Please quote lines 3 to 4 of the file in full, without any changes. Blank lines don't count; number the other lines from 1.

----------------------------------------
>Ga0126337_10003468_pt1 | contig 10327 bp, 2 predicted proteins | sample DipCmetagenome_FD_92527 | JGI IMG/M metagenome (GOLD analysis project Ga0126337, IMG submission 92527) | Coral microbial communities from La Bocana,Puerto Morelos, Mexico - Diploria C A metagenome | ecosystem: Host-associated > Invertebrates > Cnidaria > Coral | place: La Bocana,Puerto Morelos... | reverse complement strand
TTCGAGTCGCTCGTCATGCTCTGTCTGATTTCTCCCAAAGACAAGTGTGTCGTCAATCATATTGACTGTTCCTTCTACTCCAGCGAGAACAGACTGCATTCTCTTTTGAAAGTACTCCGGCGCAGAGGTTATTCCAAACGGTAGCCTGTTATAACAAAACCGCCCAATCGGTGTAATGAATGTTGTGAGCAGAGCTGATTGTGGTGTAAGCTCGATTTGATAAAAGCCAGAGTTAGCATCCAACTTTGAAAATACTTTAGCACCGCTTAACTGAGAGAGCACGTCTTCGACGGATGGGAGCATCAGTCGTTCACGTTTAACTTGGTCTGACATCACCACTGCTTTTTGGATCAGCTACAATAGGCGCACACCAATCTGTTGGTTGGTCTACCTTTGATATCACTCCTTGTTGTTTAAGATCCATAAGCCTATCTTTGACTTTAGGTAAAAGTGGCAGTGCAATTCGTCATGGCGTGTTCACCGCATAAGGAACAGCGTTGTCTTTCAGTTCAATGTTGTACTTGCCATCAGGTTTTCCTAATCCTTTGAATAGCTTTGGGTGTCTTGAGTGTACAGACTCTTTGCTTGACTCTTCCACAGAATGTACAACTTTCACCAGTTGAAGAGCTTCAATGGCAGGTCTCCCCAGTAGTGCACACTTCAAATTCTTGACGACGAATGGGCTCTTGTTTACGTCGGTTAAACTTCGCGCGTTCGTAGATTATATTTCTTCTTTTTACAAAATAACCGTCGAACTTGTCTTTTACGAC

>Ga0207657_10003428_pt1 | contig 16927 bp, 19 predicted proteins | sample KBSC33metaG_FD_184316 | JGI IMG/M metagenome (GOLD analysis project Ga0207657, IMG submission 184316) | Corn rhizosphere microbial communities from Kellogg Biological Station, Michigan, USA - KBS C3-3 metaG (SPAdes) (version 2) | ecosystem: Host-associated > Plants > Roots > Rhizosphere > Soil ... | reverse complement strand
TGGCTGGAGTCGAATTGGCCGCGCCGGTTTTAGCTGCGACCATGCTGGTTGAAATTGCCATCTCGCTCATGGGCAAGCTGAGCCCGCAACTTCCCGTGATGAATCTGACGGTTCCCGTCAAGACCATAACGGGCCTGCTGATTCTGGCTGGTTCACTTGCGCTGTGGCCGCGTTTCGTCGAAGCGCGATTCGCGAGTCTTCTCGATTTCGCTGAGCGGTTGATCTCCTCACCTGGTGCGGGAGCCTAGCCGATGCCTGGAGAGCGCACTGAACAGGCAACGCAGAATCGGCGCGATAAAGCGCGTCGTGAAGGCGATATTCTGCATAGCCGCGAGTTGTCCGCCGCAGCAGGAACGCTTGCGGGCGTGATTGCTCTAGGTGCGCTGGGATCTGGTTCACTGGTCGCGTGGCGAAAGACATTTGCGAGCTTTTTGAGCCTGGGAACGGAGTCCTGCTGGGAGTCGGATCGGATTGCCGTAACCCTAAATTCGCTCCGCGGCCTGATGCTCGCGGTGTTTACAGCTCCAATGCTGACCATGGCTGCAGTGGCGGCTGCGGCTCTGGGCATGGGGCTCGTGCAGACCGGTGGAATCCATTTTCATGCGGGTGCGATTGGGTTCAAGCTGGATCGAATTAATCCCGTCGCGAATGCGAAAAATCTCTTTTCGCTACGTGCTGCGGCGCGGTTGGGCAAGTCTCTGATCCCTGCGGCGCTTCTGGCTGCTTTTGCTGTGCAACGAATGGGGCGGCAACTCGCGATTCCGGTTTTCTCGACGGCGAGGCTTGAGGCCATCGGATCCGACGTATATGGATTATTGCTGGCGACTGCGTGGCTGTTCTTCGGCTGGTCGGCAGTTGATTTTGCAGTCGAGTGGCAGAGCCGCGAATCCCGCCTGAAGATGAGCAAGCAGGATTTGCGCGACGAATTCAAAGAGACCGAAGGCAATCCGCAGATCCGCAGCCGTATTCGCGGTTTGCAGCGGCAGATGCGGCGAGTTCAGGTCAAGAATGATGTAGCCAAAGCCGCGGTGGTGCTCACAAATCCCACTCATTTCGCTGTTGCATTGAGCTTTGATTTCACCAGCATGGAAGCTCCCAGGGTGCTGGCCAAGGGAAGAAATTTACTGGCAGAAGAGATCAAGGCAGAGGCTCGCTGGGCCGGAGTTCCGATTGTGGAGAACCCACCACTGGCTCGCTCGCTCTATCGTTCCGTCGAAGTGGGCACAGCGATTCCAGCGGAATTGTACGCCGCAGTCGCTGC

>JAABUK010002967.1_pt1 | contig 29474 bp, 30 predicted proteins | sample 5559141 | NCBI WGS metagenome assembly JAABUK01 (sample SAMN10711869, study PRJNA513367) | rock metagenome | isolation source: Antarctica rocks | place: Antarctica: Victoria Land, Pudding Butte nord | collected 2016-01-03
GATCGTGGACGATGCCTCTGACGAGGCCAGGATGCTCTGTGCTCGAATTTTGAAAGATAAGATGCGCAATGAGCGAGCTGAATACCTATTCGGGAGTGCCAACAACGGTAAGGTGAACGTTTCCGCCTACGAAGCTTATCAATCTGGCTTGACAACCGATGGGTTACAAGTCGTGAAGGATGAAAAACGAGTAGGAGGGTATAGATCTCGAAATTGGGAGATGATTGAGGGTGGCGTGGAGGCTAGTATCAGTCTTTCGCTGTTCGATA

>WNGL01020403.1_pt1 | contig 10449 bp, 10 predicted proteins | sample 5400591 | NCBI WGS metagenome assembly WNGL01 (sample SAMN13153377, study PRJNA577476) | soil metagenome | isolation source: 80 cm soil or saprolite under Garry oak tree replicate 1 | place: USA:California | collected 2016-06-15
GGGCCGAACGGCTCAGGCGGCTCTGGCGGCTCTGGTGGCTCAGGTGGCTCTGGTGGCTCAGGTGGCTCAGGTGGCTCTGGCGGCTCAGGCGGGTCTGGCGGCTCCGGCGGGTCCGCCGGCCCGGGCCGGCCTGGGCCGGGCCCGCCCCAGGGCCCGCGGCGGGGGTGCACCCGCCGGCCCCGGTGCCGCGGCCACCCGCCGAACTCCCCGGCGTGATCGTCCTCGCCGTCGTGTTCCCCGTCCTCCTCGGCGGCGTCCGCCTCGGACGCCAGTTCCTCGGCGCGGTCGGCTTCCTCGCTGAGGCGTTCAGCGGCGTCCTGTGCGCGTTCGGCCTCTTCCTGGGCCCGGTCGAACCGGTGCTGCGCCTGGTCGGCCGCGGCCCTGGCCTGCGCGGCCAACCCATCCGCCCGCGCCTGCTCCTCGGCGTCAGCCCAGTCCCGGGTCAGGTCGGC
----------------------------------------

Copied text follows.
>Ga0207657_10003428_pt1 | contig 16927 bp, 19 predicted proteins | sample KBSC33metaG_FD_184316 | JGI IMG/M metagenome (GOLD analysis project Ga0207657, IMG submission 184316) | Corn rhizosphere microbial communities from Kellogg Biological Station, Michigan, USA - KBS C3-3 metaG (SPAdes) (version 2) | ecosystem: Host-associated > Plants > Roots > Rhizosphere > Soil ... | reverse complement strand
TGGCTGGAGTCGAATTGGCCGCGCCGGTTTTAGCTGCGACCATGCTGGTTGAAATTGCCATCTCGCTCATGGGCAAGCTGAGCCCGCAACTTCCCGTGATGAATCTGACGGTTCCCGTCAAGACCATAACGGGCCTGCTGATTCTGGCTGGTTCACTTGCGCTGTGGCCGCGTTTCGTCGAAGCGCGATTCGCGAGTCTTCTCGATTTCGCTGAGCGGTTGATCTCCTCACCTGGTGCGGGAGCCTAGCCGATGCCTGGAGAGCGCACTGAACAGGCAACGCAGAATCGGCGCGATAAAGCGCGTCGTGAAGGCGATATTCTGCATAGCCGCGAGTTGTCCGCCGCAGCAGGAACGCTTGCGGGCGTGATTGCTCTAGGTGCGCTGGGATCTGGTTCACTGGTCGCGTGGCGAAAGACATTTGCGAGCTTTTTGAGCCTGGGAACGGAGTCCTGCTGGGAGTCGGATCGGATTGCCGTAACCCTAAATTCGCTCCGCGGCCTGATGCTCGCGGTGTTTACAGCTCCAATGCTGACCATGGCTGCAGTGGCGGCTGCGGCTCTGGGCATGGGGCTCGTGCAGACCGGTGGAATCCATTTTCATGCGGGTGCGATTGGGTTCAAGCTGGATCGAATTAATCCCGTCGCGAATGCGAAAAATCTCTTTTCGCTACGTGCTGCGGCGCGGTTGGGCAAGTCTCTGATCCCTGCGGCGCTTCTGGCTGCTTTTGCTGTGCAACGAATGGGGCGGCAACTCGCGATTCCGGTTTTCTCGACGGCGAGGCTTGAGGCCATCGGATCCGACGTATATGGATTATTGCTGGCGACTGCGTGGCTGTTCTTCGGCTGGTCGGCAGTTGATTTTGCAGTCGAGTGGCAGAGCCGCGAATCCCGCCTGAAGATGAGCAAGCAGGATTTGCGCGACGAATTCAAAGAGACCGAAGGCAATCCGCAGATCCGCAGCCGTATTCGCGGTTTGCAGCGGCAGATGCGGCGAGTTCAGGTCAAGAATGATGTAGCCAAAGCCGCGGTGGTGCTCACAAATCCCACTCATTTCGCTGTTGCATTGAGCTTTGATTTCACCAGCATGGAAGCTCCCAGGGTGCTGGCCAAGGGAAGAAATTTACTGGCAGAAGAGATCAAGGCAGAGGCTCGCTGGGCCGGAGTTCCGATTGTGGAGAACCCACCACTGGCTCGCTCGCTCTATCGTTCCGTCGAAGTGGGCACAGCGATTCCAGCGGAATTGTACGCCGCAGTCGCTGC